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Lagging College Students

Posted April. 22, 2005 23:39,   


On April 22, Seoul National University (SNU), Yonsei University and Sungkyunkwan University held a symposium at Sungkyunkwan University in Myeongnyun-dong, Jongno-gu, Seoul. The title of the symposium was “What Could Be the Contribution of Universities?” Participants discussed ways to enhance the education of cultural subjects.

On the matter, SNU College of Engineering Dean Han Min-gu said, “Since the College Scholastic Aptitude Test (CSAT) has gotten easier, test takers’ scholastic ability has gone down. That is a fact. Such a problem would be quickly solved if the CSAT became more difficult again, or if each university once again was allowed to administer its own admission test.”

Jeong Heon-bae, a Business Administration professor at Chung-Ang University, deplored, saying, “Many undergraduates don’t know how to write even ‘life,’ a very easy word, or their own names in Chinese characters.”

In response, universities are scrambling to come up with measures including special “tutoring” to teach below-average students.

Since last year, SNU has been providing math and English courses to freshmen, who are considered to fall behind in scholastic capabilities. In 2005, the university expanded the program to include freshmen of graduate schools.

For instance, all new graduate students in the Department of Mathematical Sciences of Natural Sciences are required to take six hours of algebra and analytics, subjects for undergraduates, three days a week, and five hours of geometry and topology. The subjects are part of a seven-week pre-semester program.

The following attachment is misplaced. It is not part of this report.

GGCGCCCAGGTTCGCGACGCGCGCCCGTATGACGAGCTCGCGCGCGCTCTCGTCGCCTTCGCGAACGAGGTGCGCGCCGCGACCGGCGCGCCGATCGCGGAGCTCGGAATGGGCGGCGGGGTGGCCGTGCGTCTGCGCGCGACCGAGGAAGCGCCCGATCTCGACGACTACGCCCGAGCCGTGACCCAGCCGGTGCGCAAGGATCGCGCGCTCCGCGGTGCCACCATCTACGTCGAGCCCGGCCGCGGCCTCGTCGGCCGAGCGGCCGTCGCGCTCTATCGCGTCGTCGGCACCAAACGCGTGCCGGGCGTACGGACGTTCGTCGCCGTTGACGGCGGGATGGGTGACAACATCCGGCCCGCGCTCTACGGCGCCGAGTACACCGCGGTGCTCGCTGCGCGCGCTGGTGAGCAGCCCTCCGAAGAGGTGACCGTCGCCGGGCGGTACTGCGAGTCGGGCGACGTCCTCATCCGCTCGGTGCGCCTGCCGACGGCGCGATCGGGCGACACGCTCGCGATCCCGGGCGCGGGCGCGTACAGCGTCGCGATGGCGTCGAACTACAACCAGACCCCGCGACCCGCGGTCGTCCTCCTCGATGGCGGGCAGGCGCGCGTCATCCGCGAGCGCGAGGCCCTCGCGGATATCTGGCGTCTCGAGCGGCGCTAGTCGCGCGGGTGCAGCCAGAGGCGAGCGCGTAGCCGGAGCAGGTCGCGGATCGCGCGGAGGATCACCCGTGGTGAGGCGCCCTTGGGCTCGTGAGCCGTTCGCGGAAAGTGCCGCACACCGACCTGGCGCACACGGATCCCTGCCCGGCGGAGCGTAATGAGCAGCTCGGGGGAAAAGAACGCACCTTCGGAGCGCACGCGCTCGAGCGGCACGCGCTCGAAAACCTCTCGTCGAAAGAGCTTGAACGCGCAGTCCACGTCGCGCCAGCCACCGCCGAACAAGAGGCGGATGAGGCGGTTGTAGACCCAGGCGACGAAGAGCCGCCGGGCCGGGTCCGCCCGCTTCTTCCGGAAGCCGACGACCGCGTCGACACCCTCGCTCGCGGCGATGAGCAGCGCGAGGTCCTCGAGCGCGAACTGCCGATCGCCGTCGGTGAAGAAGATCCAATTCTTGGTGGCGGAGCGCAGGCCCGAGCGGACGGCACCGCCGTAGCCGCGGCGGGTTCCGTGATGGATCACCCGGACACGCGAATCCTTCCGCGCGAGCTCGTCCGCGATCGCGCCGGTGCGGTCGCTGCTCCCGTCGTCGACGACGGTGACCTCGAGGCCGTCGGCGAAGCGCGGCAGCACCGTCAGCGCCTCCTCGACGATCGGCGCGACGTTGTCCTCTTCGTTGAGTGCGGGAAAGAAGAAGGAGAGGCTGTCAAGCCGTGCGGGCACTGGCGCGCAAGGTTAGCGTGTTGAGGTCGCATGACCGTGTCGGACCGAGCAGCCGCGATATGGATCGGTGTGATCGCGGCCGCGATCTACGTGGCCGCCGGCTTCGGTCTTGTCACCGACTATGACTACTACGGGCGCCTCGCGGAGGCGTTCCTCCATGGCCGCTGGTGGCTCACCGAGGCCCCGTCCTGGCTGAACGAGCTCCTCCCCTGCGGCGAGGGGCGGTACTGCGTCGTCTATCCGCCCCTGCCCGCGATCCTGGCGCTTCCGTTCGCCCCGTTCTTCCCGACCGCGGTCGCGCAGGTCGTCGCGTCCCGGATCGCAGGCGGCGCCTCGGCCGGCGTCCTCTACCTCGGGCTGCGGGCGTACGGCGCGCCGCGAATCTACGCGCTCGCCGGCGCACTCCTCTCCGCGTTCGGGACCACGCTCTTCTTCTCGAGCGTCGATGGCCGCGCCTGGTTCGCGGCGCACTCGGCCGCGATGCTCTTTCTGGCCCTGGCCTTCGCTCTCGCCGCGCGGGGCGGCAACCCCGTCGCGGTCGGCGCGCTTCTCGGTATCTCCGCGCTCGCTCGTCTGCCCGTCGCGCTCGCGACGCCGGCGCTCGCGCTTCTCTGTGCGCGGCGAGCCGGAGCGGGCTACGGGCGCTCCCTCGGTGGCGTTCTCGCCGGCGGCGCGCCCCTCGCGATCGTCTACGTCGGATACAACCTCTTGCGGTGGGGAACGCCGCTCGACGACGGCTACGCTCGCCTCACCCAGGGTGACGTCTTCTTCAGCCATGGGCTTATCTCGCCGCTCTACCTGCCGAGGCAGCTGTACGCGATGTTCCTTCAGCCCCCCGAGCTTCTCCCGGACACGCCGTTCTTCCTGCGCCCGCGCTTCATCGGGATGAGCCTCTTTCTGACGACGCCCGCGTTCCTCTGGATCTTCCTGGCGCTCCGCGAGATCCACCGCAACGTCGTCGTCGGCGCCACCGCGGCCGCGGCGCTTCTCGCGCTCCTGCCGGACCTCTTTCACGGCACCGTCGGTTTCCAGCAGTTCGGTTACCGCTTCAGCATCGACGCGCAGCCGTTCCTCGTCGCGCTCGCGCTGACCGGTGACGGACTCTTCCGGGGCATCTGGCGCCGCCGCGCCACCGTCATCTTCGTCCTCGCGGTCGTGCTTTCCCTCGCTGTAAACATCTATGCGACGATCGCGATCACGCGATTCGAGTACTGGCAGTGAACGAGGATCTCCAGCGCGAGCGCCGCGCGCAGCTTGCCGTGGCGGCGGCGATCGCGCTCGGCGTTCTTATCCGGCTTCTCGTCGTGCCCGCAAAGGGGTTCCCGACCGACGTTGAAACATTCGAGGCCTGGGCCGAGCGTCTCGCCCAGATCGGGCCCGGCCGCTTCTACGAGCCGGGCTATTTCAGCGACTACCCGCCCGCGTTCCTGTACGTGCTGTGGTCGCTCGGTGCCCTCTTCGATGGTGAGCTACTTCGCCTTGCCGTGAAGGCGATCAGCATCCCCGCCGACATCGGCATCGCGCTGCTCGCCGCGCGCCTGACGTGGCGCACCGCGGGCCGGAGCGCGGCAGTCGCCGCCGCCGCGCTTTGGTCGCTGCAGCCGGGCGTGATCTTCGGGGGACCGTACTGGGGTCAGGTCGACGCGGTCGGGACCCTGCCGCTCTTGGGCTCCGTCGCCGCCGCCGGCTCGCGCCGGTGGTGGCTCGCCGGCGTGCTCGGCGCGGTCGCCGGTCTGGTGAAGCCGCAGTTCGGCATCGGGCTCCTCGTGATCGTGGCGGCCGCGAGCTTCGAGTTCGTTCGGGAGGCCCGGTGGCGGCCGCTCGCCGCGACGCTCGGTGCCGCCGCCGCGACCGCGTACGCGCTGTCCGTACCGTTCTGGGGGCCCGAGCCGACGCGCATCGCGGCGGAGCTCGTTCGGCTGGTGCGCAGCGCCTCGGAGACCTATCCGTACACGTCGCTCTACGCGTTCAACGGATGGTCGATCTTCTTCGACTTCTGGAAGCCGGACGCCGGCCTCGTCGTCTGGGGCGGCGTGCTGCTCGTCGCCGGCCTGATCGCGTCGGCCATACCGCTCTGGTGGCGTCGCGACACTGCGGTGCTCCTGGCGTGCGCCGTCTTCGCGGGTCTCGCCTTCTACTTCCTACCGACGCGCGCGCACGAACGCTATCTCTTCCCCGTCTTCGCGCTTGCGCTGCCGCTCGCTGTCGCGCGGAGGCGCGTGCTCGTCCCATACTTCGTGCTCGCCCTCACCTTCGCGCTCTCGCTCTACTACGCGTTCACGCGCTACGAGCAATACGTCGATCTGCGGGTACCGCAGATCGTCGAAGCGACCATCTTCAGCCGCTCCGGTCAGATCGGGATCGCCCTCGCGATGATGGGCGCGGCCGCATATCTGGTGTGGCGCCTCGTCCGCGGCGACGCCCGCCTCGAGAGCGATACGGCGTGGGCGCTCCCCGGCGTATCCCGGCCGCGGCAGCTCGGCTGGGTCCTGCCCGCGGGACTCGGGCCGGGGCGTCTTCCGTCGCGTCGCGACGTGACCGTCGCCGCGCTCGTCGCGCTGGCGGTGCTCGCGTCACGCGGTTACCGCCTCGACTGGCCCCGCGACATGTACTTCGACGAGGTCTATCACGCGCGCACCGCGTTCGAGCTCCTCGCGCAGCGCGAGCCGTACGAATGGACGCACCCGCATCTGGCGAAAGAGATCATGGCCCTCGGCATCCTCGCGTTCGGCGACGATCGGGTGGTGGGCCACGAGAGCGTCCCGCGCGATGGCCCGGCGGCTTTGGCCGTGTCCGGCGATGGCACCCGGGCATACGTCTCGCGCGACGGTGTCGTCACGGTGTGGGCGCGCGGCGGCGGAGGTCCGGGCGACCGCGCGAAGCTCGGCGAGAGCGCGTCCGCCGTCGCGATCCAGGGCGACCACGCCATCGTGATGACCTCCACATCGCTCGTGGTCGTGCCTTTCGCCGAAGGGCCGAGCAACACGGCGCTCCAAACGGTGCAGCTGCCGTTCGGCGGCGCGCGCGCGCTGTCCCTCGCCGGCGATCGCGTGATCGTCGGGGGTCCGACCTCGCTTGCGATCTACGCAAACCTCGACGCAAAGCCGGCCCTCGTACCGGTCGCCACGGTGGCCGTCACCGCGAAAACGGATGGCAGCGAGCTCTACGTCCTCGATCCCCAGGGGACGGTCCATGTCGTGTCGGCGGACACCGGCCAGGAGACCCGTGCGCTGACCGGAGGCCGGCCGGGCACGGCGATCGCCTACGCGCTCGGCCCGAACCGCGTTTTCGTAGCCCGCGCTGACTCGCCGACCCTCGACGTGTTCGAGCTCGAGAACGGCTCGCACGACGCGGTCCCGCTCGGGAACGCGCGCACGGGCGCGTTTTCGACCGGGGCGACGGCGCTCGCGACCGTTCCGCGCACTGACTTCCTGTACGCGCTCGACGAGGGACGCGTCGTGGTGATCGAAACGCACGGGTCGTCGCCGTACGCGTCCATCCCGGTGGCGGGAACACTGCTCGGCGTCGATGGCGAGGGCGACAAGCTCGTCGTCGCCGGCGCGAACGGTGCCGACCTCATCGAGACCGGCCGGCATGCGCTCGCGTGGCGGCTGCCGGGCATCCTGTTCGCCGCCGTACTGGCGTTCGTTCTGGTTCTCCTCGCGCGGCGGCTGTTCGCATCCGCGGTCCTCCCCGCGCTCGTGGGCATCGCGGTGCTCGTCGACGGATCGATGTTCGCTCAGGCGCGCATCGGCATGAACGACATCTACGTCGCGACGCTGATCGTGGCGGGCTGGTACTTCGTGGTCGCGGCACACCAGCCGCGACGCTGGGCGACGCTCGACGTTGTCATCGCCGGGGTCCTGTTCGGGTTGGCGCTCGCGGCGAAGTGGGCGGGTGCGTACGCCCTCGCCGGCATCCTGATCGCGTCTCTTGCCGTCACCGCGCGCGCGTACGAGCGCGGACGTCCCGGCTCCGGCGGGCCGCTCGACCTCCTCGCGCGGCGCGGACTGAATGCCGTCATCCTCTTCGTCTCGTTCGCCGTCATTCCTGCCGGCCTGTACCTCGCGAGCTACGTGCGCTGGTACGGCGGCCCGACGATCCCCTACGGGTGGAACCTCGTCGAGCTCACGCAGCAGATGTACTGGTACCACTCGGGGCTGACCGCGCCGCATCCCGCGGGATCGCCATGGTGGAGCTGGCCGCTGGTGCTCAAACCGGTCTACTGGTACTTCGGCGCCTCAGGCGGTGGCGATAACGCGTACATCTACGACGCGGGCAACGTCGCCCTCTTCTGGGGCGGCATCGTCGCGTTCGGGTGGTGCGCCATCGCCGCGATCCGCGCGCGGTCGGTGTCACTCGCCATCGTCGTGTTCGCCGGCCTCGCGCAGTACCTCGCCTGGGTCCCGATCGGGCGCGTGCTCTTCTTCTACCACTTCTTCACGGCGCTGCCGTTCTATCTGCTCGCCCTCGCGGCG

The College of Engineering chose basic mathematical courses such as infinitesimal calculus.

The Department of Physics decided to review sophomore and senior chemistry, physics and other basic majors.

In the second semester of 2004, the College of Engineering set up speaking classes and a “science and technology writing” course to help first-year undergraduates, who have a hard time doing their homework due to poor writing skills.

Yonsei, too, formed three beginners’ classes, each of which consists of 180 engineering and science freshman majors, to give lectures on the basics of their study. The school is running three Physics 101 courses, each of which has 195 enrollees.

Sungkyunkwan is following suit to strengthen the education of cultural subjects. Out of 168 first semester cultural subjects (790 classes), the university reorganized 65 of them (39 percent). In the “writing and communication” department, the school is trying to emphasize composition by adding four subjects (105 courses) and hiring 11 additional professors to take charge of the courses.

In-Chul Lee Seong-Chul Hong inchul@donga.com sungchul@donga.com